Bug on a Windshield
Guest
Bug on a Windshield
3 months ago
Reply to  fireradio

Ahhh, memories.

In the 70s & 80s we’d do a pit turkey for Thanksgiving down in Anza Borrego Desert.
Day 1: the kids scoured the area for lunch pale sized rocks while the adults, um, I don’t know, brined themselves. Actually, the dads dug the 4x4x4 foot pit. The moms prepped for the next day. Any time a kid checked in with no rocks, looking for directions to another kid’s quarry find, he’d (we were mostly boys in our extended family; a couple girls but that family rarely came out) have to swing the pick a few times into the Summer hardened desert floor and shovel it out; then back out for rocks. That night we all sat around the campfire crumpling newspaper and throwing it into the pit.
Day 2: Before the early desert sunrise, the dads were burning what seemed like a half cord of wood in the pit. As the coals would build up, the rocks would be placed in with more wood. Once it was determined there were enough coals and the rocks had heated sufficiently, a nest was made out of rocks. The turkey had by then been prepped, wrapped in cheese cloth and wrapped in probably a full roll of foil. Bailing wire was then tied around the bird leaving a long tail of wire and lowered into the rock nest. A few remaining rocks were delicately snuggled up and over the foiled buttered ball. Coals were shoveled onto the rocks. The hole was back filled. The kids were told to get lost. The grownups brined on aluminum-canned Alzheimer Busch. As the sun reached the peaks of the western mountain the kids returned with tales of mischief only to be told a decade later.

The hole was re-dug by the juiced dads (cause now it was easy . . . and the sand was very very VERY hot). Our eyes widened as we saw the first coals. Then wider as the rocks appeared. Extreme care was taken not to break the iridescent golden brown foil with the rocks or shovel. A digging bar was fed through the looped tail of bailing wire. The uncovered treasure was hoisted out and onto the Dodge Power Wagon tailgate prepping station. With each layer of foil and cheesecloth that was surgically removed, we all grew a little more dehydrated like Pavlov’s salivating Dog anticipating a tasty morsel.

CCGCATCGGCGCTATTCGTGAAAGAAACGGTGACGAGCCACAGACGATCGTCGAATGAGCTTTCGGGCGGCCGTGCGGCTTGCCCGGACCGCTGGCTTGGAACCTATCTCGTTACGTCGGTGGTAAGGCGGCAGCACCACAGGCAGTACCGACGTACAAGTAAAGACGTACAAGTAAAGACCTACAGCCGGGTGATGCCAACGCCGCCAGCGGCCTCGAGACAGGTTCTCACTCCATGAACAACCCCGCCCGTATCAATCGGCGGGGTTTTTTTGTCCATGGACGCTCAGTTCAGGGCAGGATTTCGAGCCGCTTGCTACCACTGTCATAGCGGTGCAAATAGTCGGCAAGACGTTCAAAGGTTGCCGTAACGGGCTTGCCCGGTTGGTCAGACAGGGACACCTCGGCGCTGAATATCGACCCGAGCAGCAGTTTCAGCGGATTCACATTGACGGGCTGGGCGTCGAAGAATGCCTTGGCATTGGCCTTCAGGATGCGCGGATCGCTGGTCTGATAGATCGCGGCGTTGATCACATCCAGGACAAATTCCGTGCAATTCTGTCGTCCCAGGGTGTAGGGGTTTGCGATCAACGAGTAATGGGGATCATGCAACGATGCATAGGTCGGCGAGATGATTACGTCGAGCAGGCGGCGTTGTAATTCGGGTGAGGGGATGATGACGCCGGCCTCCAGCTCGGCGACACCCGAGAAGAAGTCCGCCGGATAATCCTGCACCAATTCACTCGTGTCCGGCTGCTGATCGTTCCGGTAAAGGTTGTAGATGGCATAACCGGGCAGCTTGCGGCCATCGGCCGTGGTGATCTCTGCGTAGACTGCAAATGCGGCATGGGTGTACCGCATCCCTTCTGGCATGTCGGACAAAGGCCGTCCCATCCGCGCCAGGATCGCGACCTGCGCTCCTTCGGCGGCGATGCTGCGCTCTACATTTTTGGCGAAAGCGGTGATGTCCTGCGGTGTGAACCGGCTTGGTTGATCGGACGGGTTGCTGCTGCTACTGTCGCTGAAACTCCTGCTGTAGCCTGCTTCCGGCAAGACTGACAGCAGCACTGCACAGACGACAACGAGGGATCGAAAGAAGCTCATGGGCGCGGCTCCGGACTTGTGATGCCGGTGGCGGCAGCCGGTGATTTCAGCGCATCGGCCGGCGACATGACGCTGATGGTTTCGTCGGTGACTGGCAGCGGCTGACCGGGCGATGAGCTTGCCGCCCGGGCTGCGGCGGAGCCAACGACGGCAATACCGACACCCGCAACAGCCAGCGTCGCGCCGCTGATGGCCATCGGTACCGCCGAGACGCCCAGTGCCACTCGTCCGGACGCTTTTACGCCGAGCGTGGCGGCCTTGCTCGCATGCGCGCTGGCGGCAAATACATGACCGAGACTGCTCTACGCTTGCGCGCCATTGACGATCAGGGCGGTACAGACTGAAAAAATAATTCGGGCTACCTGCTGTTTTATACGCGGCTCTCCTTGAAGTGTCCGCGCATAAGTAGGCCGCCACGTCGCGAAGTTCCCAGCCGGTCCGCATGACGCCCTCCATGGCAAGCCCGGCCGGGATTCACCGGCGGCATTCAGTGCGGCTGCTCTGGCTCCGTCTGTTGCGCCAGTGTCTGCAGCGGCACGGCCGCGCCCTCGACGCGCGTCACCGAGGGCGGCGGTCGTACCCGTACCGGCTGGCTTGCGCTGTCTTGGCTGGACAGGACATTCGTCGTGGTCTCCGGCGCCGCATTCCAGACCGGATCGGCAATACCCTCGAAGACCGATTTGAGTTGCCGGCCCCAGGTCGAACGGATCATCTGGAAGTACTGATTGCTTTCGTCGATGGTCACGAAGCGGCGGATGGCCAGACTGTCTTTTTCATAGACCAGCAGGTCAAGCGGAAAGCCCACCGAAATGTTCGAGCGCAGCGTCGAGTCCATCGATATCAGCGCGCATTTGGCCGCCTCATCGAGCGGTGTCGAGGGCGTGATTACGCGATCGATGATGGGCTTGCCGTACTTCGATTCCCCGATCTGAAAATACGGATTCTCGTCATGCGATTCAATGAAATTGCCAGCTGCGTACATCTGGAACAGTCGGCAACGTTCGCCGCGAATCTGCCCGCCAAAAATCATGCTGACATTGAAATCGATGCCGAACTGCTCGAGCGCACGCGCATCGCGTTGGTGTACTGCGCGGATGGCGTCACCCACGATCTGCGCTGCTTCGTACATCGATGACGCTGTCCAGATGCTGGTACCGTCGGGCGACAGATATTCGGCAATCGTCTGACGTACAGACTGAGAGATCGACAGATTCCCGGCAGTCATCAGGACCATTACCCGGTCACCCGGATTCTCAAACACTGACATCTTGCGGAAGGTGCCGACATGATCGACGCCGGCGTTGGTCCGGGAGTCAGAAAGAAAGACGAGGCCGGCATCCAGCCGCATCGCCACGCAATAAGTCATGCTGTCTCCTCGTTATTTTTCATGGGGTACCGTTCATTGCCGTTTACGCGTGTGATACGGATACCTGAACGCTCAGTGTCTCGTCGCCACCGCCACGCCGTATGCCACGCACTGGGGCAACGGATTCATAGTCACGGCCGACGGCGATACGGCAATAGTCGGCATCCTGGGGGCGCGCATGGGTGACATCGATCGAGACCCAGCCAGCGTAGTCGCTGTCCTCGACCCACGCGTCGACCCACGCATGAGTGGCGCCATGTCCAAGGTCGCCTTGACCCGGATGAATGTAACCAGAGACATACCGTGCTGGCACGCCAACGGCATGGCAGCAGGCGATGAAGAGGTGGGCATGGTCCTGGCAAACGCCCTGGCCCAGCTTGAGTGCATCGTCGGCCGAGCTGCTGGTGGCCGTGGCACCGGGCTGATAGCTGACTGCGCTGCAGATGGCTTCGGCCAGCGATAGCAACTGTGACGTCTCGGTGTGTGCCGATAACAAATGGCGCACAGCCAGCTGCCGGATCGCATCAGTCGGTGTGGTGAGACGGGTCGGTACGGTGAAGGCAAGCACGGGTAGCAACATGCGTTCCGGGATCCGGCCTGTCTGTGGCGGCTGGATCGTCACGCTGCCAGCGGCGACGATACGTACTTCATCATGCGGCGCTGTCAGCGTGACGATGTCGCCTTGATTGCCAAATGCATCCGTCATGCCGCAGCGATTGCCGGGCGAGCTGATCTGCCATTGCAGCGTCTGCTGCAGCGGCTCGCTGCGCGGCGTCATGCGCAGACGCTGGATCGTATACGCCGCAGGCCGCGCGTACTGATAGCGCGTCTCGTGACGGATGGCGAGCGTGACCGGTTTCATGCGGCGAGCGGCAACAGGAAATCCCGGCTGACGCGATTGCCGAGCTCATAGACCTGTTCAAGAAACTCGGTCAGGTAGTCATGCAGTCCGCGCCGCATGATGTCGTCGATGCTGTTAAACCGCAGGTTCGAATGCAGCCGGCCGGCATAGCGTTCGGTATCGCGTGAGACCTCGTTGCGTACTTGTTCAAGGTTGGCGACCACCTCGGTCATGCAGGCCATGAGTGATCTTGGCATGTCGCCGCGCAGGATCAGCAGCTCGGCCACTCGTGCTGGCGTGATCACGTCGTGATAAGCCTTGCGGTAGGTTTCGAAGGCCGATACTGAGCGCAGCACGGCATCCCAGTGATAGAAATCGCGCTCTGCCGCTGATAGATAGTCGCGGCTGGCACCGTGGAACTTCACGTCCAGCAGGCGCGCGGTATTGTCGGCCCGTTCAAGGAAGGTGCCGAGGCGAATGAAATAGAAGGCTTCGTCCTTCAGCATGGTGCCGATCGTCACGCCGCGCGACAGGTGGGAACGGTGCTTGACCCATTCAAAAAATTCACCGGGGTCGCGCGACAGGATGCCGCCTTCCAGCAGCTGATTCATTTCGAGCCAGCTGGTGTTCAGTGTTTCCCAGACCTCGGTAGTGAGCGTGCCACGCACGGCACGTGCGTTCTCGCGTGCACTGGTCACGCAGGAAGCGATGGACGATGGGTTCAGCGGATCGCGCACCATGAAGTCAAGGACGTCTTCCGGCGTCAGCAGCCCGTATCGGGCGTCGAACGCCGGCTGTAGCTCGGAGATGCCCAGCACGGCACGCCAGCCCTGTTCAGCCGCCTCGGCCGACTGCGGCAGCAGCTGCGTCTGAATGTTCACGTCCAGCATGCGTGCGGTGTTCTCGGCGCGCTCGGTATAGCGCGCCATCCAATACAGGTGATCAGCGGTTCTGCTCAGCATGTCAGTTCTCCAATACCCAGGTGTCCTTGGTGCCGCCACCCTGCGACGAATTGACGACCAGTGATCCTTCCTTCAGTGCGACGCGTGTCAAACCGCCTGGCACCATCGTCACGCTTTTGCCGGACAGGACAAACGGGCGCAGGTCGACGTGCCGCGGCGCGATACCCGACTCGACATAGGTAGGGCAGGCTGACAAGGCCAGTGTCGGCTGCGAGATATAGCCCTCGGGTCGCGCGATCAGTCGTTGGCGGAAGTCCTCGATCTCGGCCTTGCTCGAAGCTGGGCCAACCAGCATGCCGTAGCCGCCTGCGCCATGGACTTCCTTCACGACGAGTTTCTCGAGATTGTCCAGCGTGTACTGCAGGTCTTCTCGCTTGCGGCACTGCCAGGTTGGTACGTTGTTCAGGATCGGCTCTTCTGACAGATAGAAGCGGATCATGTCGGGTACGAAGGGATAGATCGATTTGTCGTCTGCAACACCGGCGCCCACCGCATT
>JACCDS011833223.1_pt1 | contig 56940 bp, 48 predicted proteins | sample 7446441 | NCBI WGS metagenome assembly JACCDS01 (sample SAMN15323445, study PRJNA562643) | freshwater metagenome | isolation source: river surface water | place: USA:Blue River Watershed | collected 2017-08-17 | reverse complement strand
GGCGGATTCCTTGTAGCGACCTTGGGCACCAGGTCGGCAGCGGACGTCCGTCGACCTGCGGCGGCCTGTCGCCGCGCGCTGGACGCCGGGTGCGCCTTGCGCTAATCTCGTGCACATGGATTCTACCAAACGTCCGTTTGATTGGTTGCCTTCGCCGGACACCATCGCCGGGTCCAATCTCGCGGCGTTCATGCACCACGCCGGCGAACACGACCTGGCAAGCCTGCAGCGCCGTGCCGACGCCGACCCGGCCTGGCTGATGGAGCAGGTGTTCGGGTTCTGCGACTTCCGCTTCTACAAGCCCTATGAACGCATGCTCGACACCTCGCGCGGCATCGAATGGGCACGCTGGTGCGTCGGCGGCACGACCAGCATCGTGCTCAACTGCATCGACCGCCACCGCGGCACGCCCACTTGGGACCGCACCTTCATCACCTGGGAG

A dad reached for a leg bone. Burnt himself, grabbed a potholder, took hold of the leg again, paused for affect, turned slowly looking at each of us individually, then back at the bird, and pulled. The bone was as clean as if it had sat in the desert since last Thanksgiving. The canned cranberries couldn’t have melted in our mouths easier then this turkey.

Each new kid or guest, including myself, has tried sleeping, later that night, near the back filled pit. Within a few hours, they’d be dripping with sweat and dragging their bag to the line of kids layed out on the desert sand like a row of busses waiting to be jumped by Evel Knievel. As we nodded off to sleep with overfull bellies, we watched the high altitude jets fly past, waiting for their slower and faint engine roar to catch up. We even saw an occasional Space Shuttle orbit by. Good times.

Thanks RHBB, fireradio, and the Sunday night Int’l Space Station fly over for some relived memories.

Last edited 3 months ago
Bug on a Windshield
Guest
Bug on a Windshield
3 months ago
Reply to  Kym Kemp

Oh gosh. (Sheepishly rolls eyes, tilts a dropped head, curls shirt tail around finger, kicks an invisible pebble.) Thank you.

Steve Koch
Guest
Steve Koch
3 months ago

Very well written!👍

Bug on a Windshield
Guest
Bug on a Windshield
3 months ago
Reply to  Steve Koch

Thanks!

I am a robot
Guest
I am a robot
3 months ago

I love you for the “alzheimers busch” alone. Bless your heart 😂😂😂😂😂

Bug on a Windshield
Guest
Bug on a Windshield
3 months ago
Reply to  I am a robot

My Gra’ma used to joke, on the days she had her wits about her, that she forgot the cans were killing her and would like another.

Mr. Clark
Member
Mr. Clark
3 months ago
Reply to  fireradio

I remember Clarence. Thanks
I remember 4th of July BBQ, in the 60s. Some good food.

Mike
Guest
Mike
3 months ago
Reply to  fireradio